Talk about adding insult to injury…TxDOT can take a rancher’s land within 90 days (called quick take) of serving a Texan forcible eminent domain condemnation papers whether or not their court case is settled, and yet they’re spending taxpayer money to blow sunshine in their ears saying TxDOT has a history of being fair and equitable to landowners. It’s laughable if not outright abusive! TxDOT is pushing a nearly universally opposed project, the Trans Texas Corridor, using taxpayers’ money against them, in order to polish up the agency’s own well-deserved tarnished image. Considering the TTC is a land grab of colossal proportions, taking land for a corridor up to 1,200 feet or 4 footballs fields wide (compared to a fully built out interstate which is generally only 400 feet wide), and will then hand it over to a foreign corporation from Spain, Cintra, to call this public use or fair and equitable is propaganda of the worse kind!
TxDOT spends $9 million on public relations effort
by Christine DeLoma
Lone Star Report 08/27/07
The Texas Department of Transportation (TxDOT) wants you to know that there’s no new money available to pay for non-tolled road construction. That’s why it is spending up to $9 million on a new ad campaign promoting toll roads and the unpopular Trans-Texas Corridor.
While critics call the TV, radio and web advertising campaign a waste of taxpayer dollars, the agency argues it has no other choice but to tell its side of the story.
Said TxDOT spokesman Chris Lippincott: “This is a direct response to one of the most frequent criticisms our agency receives, which is we are not responsive to the public, that we don’t do a good job of communicating what we’re doing and why, and we’ve taken those criticisms in stride.”
Corridor opponents are predictably criticizing TxDOT’s new touchy feely approach. David Stall of Corridor Watch, called it a “propaganda campaign to sway public opinion.”
“I think the money would be better spent in engaging people in a meaningful dialogue as opposed to propping up a flawed project that flowed from a flawed process,” Stall said.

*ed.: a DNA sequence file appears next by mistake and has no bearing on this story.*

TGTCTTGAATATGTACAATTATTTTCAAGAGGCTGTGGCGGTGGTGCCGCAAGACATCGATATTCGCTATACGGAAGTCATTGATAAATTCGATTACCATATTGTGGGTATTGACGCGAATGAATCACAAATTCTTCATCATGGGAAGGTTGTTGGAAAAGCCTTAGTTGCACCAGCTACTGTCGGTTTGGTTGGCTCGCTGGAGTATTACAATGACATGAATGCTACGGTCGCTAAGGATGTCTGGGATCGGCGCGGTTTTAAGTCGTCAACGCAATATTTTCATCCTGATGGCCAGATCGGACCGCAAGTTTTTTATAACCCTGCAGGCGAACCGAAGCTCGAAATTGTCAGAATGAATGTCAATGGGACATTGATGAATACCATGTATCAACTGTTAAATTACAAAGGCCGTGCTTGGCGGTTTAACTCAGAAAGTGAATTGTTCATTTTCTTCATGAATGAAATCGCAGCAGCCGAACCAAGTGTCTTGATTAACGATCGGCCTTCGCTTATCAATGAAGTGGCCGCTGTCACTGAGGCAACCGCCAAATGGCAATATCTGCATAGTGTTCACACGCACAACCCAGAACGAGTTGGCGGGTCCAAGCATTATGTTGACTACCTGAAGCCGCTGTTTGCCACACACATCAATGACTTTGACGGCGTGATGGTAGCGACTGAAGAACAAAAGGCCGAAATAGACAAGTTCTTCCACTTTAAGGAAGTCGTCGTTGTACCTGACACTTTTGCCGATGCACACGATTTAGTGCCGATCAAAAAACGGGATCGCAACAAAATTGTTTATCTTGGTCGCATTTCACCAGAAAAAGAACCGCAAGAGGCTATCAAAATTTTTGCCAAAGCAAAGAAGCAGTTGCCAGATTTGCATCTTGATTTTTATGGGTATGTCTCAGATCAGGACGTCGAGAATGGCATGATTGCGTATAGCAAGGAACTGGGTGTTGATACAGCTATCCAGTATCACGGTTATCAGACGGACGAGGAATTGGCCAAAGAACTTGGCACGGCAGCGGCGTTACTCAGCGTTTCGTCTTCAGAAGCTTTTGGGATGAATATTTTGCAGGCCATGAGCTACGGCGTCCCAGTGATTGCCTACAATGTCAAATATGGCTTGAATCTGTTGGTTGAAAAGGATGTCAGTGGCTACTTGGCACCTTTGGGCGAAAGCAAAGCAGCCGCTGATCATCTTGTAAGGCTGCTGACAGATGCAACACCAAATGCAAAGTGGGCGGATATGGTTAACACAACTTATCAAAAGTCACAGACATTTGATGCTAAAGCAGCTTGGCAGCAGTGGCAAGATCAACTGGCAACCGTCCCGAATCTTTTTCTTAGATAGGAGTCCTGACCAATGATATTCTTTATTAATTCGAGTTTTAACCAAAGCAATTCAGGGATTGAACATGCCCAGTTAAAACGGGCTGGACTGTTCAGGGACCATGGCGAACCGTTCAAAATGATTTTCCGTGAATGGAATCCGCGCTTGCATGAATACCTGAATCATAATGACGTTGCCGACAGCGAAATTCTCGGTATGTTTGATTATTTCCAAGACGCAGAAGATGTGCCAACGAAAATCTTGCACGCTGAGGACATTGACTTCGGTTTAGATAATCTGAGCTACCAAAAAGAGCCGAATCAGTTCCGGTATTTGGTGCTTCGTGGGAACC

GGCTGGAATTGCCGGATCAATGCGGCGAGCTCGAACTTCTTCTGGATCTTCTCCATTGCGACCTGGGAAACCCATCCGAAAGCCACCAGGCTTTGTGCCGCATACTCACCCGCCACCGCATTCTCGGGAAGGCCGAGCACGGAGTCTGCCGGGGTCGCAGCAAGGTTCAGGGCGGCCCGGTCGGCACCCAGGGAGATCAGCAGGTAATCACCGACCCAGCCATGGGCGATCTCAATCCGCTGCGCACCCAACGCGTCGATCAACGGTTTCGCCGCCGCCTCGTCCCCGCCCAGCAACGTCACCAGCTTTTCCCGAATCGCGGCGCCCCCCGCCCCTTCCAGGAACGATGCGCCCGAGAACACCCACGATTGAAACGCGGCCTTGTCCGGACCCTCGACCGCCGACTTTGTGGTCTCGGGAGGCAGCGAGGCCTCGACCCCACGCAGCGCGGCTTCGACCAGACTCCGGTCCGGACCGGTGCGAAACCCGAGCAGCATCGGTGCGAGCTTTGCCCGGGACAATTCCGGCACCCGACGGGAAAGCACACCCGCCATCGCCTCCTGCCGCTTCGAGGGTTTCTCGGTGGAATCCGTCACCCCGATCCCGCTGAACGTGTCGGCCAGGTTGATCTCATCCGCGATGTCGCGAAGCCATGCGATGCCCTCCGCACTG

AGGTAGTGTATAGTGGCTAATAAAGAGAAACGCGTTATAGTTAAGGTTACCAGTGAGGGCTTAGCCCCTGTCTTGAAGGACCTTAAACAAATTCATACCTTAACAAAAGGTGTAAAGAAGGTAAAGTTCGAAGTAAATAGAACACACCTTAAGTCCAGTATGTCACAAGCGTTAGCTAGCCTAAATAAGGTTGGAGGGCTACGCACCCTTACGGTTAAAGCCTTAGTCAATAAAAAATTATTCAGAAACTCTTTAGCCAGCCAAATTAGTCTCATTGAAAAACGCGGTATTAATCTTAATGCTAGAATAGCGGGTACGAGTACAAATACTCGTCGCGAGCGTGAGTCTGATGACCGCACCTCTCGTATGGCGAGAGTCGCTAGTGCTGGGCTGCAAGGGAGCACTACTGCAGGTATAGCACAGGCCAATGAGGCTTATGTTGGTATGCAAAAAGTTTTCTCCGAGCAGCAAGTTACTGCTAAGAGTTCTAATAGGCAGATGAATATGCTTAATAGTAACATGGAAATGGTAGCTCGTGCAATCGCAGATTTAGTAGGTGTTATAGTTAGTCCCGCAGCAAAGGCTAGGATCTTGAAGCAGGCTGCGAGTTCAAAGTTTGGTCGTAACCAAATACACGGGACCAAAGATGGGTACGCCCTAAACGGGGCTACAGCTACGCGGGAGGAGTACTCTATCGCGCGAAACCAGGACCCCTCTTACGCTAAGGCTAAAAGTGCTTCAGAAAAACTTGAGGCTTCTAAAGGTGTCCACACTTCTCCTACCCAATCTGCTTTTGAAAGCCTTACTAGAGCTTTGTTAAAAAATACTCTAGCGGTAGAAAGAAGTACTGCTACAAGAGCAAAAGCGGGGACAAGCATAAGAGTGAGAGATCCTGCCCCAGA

The public relations campaign, called Keep Texas Moving, was launched in June and is expected to cost between $7 million and $9 million. It is aimed at addressing top concerns regarding the Trans-Texas Corridor and toll roads in Texas – both of which have come under criticism in mostly rural areas.
Several 30-second radio ads feature the voice of Transportation commissioner Fred Underwood. One spot called “Fair Treatment” describes what is characterized as TxDOT’s tradition of working with landowners to negotiate right-of-way purchases that are fair and equitable.
Another ad, called “Trans-Texas Corridor,” tries to assuage rural concerns that the Corridor could divide counties. The ad says TxDOT will work with county officials and landowners to provide crossovers and local road connectors.
The ads tread on touchy subjects for rural folks who believe their voices have not been heard in past. To Stall, the public relations campaign is about trying “to justify the ends that they have already concluded.”
In addition to the corridor, TxDOT’s PR campaign is pushing toll roads. “We have to use the tools the Legislature has provided us,” Lippincott said. “They provided some guidance in terms of how we should engage the private sector, but the reality is, as long as TxDOT is authorized to construct toll roads, we have little choice but to pursue that option when and where it is appropriate.
“That’s why the commission identified more than 80 projects across the state, and we’re working with our local partners to start developing those projects.”
Is TxDOT running out of money?
The Texas Transportation Commission considered Aug. 23 shifting $6 billion from its construction budget to its maintenance budget over a five-year period – a longstanding discussion topic on which the commission took no formal action.